Times Online: "...FINA, the world governing body for swimming, revealed yesterday that it is to hold a forum to discuss the use of high-tech bodysuits. The news came on the day when a German swimmer, Paul Biedermann, raced inside one of the last two world records held by Ian Thorpe, of Australia, and the 89th world record of the year brought to a close the 2008 World Cup season. ..." [Link]
From Swim News: Cornel Marculescu, Executive Director of FINA ... told SwimNews that it had been a "busy year". It was now "time to breathe, to review all issues with the suits in the sport". There could be "no doubt", he noted, that the latest generation of bodysuits enhance performance to one degree or another. "Now we know there is something there, for sure - we need to know what and where is the limit," he said. His is the first official acceptance given without hesitation or fear that it was not only the surface image of the sport that had changed. It was not good for swimming, he acknowledged, that a player such as Nike had decided to walk away from the pool.
Was that the definition of "under statement" or what? [Link]
The Canberra Times: The world governing body, FINA, faces elections next year, with long-standing president Mustapha Larfaoui of Algeria likely to be challenged by the FINA treasurer Julio Maglione of Uruguay. Both men are under increasing pressure to state their views about the future of the revolutionary swimsuits, which use compression and low-drag material more akin to plastics than fabrics to improve times, and have polarised the swimming community. ..." [Link]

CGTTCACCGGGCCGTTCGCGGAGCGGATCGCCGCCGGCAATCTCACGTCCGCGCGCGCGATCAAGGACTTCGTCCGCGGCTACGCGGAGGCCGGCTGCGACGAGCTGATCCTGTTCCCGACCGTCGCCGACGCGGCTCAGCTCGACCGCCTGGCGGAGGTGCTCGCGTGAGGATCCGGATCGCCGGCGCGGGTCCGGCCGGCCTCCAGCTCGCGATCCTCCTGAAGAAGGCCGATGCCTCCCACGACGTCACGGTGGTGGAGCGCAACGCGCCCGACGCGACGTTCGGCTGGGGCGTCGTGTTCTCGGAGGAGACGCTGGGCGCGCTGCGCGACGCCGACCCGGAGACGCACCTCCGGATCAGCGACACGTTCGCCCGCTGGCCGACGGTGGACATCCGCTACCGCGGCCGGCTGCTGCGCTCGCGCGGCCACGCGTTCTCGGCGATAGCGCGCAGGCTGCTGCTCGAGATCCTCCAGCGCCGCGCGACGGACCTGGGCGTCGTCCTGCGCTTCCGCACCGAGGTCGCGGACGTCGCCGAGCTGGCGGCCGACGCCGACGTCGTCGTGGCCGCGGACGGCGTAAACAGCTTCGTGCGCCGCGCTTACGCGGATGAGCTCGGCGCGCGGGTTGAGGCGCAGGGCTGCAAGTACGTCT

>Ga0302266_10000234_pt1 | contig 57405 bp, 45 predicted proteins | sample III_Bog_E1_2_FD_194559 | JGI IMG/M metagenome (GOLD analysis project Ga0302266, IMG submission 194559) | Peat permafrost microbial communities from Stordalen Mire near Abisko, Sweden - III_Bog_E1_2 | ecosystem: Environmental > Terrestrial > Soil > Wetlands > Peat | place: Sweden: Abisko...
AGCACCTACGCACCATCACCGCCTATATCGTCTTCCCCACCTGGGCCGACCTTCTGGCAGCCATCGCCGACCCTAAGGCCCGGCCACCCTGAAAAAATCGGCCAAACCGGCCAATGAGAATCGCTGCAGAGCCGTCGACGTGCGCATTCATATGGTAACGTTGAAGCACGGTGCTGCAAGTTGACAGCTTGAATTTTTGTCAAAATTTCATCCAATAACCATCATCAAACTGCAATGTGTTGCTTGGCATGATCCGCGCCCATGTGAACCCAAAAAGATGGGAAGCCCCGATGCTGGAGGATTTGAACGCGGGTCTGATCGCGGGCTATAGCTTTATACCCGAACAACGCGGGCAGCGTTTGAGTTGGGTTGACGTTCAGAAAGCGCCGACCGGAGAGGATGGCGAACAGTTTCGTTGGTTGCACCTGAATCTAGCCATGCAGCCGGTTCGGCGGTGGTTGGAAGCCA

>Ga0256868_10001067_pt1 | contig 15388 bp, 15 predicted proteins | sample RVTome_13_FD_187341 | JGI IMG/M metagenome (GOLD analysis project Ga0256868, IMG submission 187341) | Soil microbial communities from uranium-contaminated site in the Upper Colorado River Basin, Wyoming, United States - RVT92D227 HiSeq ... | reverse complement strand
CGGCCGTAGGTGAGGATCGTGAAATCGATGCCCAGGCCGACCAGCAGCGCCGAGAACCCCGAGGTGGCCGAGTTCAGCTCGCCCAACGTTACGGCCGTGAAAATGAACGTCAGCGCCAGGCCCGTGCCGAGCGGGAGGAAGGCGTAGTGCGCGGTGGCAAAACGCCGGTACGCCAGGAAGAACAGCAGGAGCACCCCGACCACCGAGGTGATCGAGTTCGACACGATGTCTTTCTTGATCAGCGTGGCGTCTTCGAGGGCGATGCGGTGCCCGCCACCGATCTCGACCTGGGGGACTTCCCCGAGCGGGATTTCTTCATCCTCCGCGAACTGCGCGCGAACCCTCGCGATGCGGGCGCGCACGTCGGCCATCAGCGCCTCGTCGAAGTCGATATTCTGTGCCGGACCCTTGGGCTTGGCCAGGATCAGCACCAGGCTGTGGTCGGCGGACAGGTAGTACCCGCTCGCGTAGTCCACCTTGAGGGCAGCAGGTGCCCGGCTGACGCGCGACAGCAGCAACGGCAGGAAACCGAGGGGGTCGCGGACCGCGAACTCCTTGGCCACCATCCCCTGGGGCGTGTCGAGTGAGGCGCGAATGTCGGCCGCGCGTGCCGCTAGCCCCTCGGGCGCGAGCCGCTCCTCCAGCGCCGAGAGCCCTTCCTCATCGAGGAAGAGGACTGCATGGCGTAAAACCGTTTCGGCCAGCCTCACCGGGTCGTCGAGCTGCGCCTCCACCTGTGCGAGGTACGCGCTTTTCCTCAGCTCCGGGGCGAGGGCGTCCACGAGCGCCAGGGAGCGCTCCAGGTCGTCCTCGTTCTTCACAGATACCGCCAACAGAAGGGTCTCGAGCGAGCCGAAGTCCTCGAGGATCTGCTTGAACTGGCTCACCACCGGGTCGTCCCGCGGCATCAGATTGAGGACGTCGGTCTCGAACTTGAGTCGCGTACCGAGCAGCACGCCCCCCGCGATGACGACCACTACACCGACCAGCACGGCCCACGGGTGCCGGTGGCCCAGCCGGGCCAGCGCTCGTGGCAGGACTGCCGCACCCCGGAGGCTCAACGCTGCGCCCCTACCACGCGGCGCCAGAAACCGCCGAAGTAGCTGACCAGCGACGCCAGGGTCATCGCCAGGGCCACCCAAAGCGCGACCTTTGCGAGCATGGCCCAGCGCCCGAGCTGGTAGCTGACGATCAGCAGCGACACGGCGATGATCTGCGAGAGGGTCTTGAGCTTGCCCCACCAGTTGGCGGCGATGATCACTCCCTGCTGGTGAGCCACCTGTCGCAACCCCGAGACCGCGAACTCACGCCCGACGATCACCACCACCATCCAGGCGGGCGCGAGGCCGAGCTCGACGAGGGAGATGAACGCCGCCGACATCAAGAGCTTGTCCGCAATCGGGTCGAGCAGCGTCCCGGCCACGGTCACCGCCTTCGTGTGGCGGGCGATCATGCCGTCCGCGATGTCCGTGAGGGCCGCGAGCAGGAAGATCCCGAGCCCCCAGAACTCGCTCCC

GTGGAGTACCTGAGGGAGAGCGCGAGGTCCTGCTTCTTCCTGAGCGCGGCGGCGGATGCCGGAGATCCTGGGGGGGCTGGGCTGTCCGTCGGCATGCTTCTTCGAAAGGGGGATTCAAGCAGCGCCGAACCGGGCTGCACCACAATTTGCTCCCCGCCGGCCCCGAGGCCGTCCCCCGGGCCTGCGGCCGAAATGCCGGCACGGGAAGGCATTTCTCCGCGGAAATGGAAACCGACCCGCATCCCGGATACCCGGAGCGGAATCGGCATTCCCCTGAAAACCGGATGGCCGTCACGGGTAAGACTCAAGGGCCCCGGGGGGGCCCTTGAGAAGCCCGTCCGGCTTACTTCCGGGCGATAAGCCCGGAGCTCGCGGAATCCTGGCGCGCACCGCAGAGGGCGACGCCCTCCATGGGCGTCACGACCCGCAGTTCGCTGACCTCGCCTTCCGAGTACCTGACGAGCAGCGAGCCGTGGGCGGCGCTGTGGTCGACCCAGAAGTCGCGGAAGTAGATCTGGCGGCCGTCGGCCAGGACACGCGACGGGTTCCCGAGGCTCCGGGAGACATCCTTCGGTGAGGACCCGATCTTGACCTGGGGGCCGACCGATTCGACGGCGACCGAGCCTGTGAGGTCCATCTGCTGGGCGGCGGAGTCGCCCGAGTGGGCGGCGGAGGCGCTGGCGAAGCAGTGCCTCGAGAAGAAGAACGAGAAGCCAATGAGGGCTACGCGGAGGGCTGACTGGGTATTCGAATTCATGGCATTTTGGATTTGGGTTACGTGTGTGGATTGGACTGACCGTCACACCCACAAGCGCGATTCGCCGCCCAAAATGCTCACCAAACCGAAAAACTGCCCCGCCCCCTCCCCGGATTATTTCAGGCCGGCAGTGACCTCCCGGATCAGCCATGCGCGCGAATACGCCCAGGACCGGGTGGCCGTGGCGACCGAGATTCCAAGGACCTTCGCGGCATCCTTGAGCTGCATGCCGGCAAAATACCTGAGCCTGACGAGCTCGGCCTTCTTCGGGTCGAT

My Unqualified Opinion: When Johnny Weissmuller broke a minute in the 100-meter free, he wore a short-john, swimsuit made of wool. The swimsuit must have weighed 5-kilos as soon as it got wet and I am sure that the last 15-meters of the race were overly difficult.
The evolution of swimsuit material from circa 1922 to the Nylon swimsuits of 1964 led to roughly a 10% faster WR in the 100 meter free.
Now the leap from the Nylon suit circa 1964, throughout the 1970s when caps, Lycra swimsuits and goggles were accepted, all the way through to 2008, the technology again has led to roughly 10% faster WRs in the 100-meter free. In other words, the speed gains from 1922 to 1964 have been just as symmetrical as the speed gains from 1964 to 2008.
So, is this modern day argument to repeal bodysuits about buoyancy, coefficient drag, or both?
In my opinion, coefficient drag reduction should be off the table and should be fair game for suit manufacturers. They should be allowed to make their suits as form fitting and as slippery as they want to.
However, the issue of buoyancy is important. FINA needs to define what neutral buoyancy is and come up with an obvious test to measure it. A mannequin made out of ballistics gel or live models weighed underwater while wearing the product as a de facto measure of buoyancy seems horribly obvious.
1. 100 meter free WR progression from Wikipedia: [Link]
2. German Olympic team Speedo from 1964 made out of Nylon material from the PowerHouse Museum: [Link]
The photo above is of a swimmer wearing a Nike Hydra swimsuit.